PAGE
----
7. truckdoctor

    truckdoctor Well-Known Member

    Joined:
    Nov 15, 2010
    Messages:
    139
    Occupation:
    mechanic
    Location:
    reno nevada
    I know where I am at we have a shortage of qualified hands that are willing to do the work. We have a lot of young guys who want the the big white tool box that you can drive from job to job but when the job requires a late night, weekends, or inclement weather you loose them. I've seen more guys leave the industry without someone there to replace them. There are some good ones moving into the trade but they are few and far between. I am curious if the trend will turn around.
     
  8. kshansen

    kshansen Senior Member

    Joined:
    Mar 11, 2012
    Messages:
    5,561
    Occupation:
    Retired Mechanic in Stone Quarry
    Location:
    Central New York, USA
    Well that there is a big thing if the prospective employee is smart. Unless you only want someone who is looking for short term work, need to give them some reason to stay.
     
  9. kshansen

    kshansen Senior Member

    Joined:
    Mar 11, 2012
    Messages:
    5,561
    Occupation:
    Retired Mechanic in Stone Quarry
    Location:
    Central New York, USA
    Sounds familiar. At one of our sister operations it was common knowledge for at least a year the only mechanic at that plant was planing on retiring. They waited till several weeks after he was gone to even start looking for a replacement. They have had an outside contractor working almost full time doing the mechanic work, even after they finally found someone. I'm sure this is the same thing that will happen in a couple years when I decide to head out the gate.

    PS: Don't think I'm saying anything against the outside contractor, they are a couple great guys who both worked for the local Cat Dealer before deciding to make a go of it on their own.
     
  10. ValleyFirewood

    ValleyFirewood Senior Member

    Joined:
    Aug 17, 2013
    Messages:
    311
    Location:
    Palmer, AK
    I never did understand why a mechanic is usually expected to have all his own tools.

    I can't think of many other jobs that are like that.

    Imagine if Dr's got hired on like that!
     
  11. kshansen

    kshansen Senior Member

    Joined:
    Mar 11, 2012
    Messages:
    5,561
    Occupation:
    Retired Mechanic in Stone Quarry
    Location:
    Central New York, USA
    Yea, an equipment operator can be paid the same as a mechanic here and all he has to supply is his lunch and coffee! Goes home nice and clean and sits in a machine with A/C and heat. And they still b1tch about how they are working so hard to load the customers trucks.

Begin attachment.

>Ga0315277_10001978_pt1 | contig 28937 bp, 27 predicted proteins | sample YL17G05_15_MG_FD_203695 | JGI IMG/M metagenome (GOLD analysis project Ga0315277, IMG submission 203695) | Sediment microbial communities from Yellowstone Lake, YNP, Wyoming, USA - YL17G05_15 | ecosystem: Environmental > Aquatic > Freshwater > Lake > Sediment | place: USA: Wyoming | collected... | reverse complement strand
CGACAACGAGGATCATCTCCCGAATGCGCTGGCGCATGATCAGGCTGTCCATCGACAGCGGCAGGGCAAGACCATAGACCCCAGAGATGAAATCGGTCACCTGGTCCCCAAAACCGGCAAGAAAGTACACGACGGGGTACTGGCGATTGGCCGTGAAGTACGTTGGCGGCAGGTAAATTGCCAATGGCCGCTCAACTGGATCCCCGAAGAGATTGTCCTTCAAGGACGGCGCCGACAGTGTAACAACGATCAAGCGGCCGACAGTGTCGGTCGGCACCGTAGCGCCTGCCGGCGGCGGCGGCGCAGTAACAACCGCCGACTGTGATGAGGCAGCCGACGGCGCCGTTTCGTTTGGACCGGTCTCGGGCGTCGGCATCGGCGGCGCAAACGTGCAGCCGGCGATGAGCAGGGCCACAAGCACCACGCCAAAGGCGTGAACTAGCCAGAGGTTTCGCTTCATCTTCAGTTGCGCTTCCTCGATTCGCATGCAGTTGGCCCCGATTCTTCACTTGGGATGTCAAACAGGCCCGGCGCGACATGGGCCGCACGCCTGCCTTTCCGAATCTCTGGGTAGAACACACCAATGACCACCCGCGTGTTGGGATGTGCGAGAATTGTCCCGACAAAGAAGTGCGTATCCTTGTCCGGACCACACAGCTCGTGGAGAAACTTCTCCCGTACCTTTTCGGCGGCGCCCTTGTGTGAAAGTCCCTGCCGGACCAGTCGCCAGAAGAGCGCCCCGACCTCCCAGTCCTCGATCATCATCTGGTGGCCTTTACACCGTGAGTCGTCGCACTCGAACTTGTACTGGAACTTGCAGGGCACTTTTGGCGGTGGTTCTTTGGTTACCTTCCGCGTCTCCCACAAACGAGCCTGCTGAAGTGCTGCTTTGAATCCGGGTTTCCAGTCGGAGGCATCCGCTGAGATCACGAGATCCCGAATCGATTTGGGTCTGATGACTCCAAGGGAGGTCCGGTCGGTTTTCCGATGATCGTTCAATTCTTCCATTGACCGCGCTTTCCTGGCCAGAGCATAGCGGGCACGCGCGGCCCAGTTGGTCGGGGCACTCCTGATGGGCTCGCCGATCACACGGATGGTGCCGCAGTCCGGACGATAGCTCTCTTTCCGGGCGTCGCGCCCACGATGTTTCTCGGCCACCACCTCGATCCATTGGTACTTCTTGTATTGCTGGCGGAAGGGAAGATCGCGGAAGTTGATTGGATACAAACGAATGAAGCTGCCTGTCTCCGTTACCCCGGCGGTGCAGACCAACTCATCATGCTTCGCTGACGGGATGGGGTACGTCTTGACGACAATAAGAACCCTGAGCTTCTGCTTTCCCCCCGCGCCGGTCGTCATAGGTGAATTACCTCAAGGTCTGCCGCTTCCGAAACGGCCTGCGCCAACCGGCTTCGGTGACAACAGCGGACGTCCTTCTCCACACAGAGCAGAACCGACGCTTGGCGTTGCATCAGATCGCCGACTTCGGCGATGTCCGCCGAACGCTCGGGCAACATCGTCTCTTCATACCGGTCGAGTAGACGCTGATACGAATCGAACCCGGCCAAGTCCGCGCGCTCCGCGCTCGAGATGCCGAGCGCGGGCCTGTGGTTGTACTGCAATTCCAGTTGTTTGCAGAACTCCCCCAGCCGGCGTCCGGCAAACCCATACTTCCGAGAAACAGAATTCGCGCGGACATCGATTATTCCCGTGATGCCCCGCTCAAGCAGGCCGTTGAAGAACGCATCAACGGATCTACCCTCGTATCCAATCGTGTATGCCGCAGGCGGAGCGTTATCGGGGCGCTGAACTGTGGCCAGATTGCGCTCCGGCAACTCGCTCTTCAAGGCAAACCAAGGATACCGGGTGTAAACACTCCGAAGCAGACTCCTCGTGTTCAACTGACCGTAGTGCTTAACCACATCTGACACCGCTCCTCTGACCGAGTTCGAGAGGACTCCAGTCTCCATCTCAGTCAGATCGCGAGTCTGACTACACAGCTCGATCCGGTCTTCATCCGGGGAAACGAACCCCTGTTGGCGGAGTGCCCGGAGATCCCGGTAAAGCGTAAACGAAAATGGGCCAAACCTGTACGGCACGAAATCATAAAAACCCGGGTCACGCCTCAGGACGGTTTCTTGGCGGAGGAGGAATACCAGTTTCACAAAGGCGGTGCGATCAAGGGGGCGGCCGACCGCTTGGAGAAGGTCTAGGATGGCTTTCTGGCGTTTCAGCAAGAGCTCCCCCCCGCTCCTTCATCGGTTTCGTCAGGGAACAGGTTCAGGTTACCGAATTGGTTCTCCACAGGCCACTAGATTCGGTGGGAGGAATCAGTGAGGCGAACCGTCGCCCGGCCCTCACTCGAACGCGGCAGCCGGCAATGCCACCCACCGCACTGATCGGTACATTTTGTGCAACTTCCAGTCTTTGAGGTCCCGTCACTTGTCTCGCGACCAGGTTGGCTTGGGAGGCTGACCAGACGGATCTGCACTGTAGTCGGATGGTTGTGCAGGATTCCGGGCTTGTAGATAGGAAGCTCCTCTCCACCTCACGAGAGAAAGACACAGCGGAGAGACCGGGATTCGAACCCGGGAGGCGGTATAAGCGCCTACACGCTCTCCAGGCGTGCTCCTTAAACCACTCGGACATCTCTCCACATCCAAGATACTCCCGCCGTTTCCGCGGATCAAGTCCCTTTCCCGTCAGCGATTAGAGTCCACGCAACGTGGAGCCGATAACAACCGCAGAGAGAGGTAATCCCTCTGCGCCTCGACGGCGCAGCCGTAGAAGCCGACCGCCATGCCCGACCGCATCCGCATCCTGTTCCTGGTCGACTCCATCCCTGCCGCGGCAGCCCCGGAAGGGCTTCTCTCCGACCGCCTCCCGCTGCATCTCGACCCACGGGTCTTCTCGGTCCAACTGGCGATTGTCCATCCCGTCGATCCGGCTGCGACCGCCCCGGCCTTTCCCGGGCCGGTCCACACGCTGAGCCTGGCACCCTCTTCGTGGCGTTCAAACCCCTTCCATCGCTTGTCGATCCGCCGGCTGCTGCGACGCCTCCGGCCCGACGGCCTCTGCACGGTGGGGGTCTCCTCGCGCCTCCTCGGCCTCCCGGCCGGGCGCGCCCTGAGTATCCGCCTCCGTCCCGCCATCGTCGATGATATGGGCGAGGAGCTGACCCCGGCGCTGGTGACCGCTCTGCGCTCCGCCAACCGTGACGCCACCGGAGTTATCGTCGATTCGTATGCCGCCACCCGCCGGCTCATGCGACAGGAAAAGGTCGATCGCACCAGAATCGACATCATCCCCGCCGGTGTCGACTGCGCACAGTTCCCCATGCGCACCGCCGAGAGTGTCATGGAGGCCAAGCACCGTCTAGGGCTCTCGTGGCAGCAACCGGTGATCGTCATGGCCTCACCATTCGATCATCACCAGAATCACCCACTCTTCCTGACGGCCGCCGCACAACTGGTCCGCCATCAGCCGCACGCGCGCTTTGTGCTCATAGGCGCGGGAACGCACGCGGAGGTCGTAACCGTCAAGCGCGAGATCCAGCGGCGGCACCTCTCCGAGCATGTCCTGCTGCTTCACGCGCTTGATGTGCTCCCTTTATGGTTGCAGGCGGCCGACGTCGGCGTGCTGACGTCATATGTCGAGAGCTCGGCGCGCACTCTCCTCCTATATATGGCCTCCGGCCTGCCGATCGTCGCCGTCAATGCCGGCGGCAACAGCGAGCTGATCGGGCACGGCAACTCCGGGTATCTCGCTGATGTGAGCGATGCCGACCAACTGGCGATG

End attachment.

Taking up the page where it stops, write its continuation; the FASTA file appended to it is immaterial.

mrappels likes this.
  12. Old Doug

    Old Doug Senior Member

    Joined:
    Oct 16, 2013
    Messages:
    833
    Location:
    Mo
    I could wright a book on this subject. Tools are to easy to lose. The last place i worked was more welding than any thing. It was a new shop and they had a tool room that started out with alot of stuff but after 4 years most of it was gone. It was the managment fault more or less. They needed to have a better system.
    I went to automechanics votec school. There was a tool board that 3 guys shared and they would make the 3 guys pay for missing tools. Haveing tools is a biger deal than ever because todays mechanics have to have more than ever to do there job and to be fast you need so many special tools that cost big bucks. When i started out i was the guy that did the big jobs that took several days to do so i had more tools than most at that shop and i may have had 300.00 worth. That wouldnt buy the wax to wax most toolboxes today. So Where Are The Mechanics they are makeing the same money some were with out haveing to buy tools.
     
    mrappels likes this.
  13. BlazinSS934

    BlazinSS934 Well-Known Member

    Joined:
    Feb 6, 2012
    Messages:
    125
    Location:
    Long Island, NY
    Try working in the environmental field. Long hours , low budget/high profit outfit and run ya into the ground. I started there as a field tech doing sampling and dismantling of gas stations. Became a Geoprobe operator, then started running jobs oh then the wrench quit!?!? So I would have to come in a 4 to help get the other 3 crews out the door, then get myself out the door. Then come back and have to fix crap that got destroyed during the day. Really frustrating making 5 dollars more an hour then a field tech but they don't get abused like I did, had no remorse or responsibilities. Best one was a laborer but diesel in a demo saw because it was slippery like 2 cycle gas. Wtf? But they never got dealt with. I got canned because some pecker wood that I worked with over heard a convo I had with a project manger. He ratted me to the boss and I got canned for insubordination. Good riddance